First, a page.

Supreme Court | ‘Pre-import condition’ in Foreign Trade Policy not arbitrary; must be fulfilled to avail tax exemption benefits

pre import condition supreme court

Supreme Court: In a bunch of appeals, against the judgment of High Court of Gujarat, wherein, mandatory fulfilment of a ‘pre-import condition’ incorporated in the Foreign Trade Policy of 2015-2020 (‘FTP’) and Handbook of Procedures 2015-2020 (‘HBP’) was set aside, the Division Bench of S. Ravindra Bhat* and Dipankar Datta, JJ., allowed the appeals, set aside the impugned judgment of the High Court and upheld the requirement of ‘pre-import condition’ to avail tax exemption benefits.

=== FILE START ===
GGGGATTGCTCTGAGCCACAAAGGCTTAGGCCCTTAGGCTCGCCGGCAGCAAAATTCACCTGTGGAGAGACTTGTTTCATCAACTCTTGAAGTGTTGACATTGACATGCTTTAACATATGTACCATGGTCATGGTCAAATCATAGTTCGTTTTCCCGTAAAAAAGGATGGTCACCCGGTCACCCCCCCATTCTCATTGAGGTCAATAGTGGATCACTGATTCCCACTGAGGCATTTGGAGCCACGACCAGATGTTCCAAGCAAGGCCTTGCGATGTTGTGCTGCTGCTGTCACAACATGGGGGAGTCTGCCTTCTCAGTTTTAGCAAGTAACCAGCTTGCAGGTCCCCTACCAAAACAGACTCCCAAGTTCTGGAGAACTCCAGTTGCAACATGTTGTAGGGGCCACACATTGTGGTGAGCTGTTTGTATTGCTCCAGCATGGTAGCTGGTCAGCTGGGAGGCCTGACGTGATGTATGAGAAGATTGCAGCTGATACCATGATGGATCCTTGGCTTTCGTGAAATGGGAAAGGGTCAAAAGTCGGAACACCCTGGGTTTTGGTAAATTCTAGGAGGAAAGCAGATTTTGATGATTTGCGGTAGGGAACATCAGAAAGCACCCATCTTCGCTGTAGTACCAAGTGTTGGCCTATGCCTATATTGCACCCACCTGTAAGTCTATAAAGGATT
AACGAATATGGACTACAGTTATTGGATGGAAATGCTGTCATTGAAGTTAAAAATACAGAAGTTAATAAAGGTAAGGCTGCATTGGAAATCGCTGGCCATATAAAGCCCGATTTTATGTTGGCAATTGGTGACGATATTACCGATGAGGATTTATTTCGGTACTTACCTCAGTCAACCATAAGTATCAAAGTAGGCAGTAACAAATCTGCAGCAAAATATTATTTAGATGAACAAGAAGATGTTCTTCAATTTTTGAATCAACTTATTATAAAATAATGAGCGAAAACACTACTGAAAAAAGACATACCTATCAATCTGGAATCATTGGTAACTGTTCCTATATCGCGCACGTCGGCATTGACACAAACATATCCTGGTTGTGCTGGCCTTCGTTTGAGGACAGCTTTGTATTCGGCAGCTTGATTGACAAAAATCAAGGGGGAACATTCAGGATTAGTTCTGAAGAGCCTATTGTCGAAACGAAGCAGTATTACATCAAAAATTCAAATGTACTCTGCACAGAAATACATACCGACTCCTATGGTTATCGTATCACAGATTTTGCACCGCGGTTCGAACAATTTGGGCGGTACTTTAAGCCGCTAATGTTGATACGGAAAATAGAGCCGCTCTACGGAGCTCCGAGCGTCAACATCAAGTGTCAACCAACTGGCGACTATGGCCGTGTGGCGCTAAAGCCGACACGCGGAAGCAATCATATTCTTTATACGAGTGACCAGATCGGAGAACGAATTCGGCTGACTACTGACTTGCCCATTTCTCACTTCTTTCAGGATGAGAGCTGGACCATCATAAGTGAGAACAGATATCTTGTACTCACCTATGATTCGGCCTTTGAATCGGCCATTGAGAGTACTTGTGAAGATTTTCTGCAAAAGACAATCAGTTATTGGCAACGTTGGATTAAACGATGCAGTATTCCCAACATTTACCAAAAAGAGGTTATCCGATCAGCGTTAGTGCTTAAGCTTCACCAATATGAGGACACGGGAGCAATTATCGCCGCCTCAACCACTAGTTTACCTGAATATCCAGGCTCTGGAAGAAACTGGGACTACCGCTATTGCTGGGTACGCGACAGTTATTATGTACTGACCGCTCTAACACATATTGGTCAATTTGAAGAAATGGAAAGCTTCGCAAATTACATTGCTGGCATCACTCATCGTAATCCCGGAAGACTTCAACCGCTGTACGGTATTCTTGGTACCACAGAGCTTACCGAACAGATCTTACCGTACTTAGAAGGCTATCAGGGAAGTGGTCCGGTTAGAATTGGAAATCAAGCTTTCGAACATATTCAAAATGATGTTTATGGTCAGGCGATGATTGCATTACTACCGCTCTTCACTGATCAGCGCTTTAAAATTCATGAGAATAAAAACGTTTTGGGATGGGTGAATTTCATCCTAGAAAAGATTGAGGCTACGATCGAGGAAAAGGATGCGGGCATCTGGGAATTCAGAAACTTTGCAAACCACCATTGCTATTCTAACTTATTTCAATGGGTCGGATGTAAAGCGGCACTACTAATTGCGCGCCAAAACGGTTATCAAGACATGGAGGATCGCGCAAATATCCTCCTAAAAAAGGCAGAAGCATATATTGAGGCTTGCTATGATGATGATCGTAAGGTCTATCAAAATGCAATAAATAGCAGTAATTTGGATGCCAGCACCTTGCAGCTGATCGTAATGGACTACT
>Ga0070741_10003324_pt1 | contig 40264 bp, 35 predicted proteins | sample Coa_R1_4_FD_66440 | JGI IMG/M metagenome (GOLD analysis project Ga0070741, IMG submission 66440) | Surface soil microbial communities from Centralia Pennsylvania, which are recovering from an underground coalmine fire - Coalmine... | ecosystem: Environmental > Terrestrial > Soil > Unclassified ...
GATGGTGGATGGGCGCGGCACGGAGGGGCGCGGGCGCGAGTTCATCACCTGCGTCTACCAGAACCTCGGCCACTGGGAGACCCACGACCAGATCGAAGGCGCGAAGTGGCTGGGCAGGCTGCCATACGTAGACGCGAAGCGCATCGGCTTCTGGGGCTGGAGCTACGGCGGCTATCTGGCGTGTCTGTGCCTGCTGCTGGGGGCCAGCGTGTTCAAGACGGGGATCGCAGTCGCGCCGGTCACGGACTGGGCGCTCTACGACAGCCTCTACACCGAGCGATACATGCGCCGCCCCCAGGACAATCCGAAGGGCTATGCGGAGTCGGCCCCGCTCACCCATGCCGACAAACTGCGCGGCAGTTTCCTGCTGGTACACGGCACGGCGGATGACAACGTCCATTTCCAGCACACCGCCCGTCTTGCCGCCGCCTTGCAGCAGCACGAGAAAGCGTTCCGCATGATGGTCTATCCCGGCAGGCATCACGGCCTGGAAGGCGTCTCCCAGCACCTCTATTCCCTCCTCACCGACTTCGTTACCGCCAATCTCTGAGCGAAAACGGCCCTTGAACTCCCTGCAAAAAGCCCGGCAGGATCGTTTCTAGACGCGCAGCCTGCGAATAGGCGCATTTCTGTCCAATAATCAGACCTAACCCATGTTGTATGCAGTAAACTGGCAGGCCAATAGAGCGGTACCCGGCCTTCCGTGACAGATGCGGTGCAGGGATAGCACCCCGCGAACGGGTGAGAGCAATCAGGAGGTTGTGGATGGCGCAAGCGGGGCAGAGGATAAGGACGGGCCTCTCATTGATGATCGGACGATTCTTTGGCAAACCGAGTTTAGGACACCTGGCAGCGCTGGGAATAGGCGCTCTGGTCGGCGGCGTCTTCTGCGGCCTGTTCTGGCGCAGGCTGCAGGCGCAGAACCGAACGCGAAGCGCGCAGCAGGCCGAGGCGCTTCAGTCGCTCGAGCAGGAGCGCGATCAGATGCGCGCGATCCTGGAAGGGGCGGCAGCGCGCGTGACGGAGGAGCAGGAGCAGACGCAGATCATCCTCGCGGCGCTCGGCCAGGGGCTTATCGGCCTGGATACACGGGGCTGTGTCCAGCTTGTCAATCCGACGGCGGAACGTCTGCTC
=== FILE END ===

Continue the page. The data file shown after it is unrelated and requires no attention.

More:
Background

In the Foreign Trade (Development & Regulation) Act, 1992 (‘FTDRA’) the Central Government announced duty exemption scheme, one such scheme was advance authorization (‘AA’) to claim exemption of Integrated Goods and Services Tax (‘IGST’) and Goods and Services Tax (‘GST’) compensation cess on input imported into India to produce goods to be exported from India. It was implemented to regulate and guide the procedure to be followed for implementing the provisions of the FTP and the rules framed thereunder.